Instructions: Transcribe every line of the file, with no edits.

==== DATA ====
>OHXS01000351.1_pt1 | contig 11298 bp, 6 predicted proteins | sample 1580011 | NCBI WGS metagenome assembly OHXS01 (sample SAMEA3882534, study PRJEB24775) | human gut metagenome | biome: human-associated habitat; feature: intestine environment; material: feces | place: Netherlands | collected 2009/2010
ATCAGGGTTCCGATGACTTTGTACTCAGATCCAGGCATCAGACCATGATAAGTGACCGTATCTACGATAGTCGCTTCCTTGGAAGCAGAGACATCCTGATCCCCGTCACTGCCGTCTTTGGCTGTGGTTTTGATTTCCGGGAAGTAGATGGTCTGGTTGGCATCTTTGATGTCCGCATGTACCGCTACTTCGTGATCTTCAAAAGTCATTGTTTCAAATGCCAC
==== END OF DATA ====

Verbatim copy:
>OHXS01000351.1_pt1 | contig 11298 bp, 6 predicted proteins | sample 1580011 | NCBI WGS metagenome assembly OHXS01 (sample SAMEA3882534, study PRJEB24775) | human gut metagenome | biome: human-associated habitat; feature: intestine environment; material: feces | place: Netherlands | collected 2009/2010
ATCAGGGTTCCGATGACTTTGTACTCAGATCCAGGCATCAGACCATGATAAGTGACCGTATCTACGATAGTCGCTTCCTTGGAAGCAGAGACATCCTGATCCCCGTCACTGCCGTCTTTGGCTGTGGTTTTGATTTCCGGGAAGTAGATGGTCTGGTTGGCATCTTTGATGTCCGCATGTACCGCTACTTCGTGATCTTCAAAAGTCATTGTTTCAAATGCCAC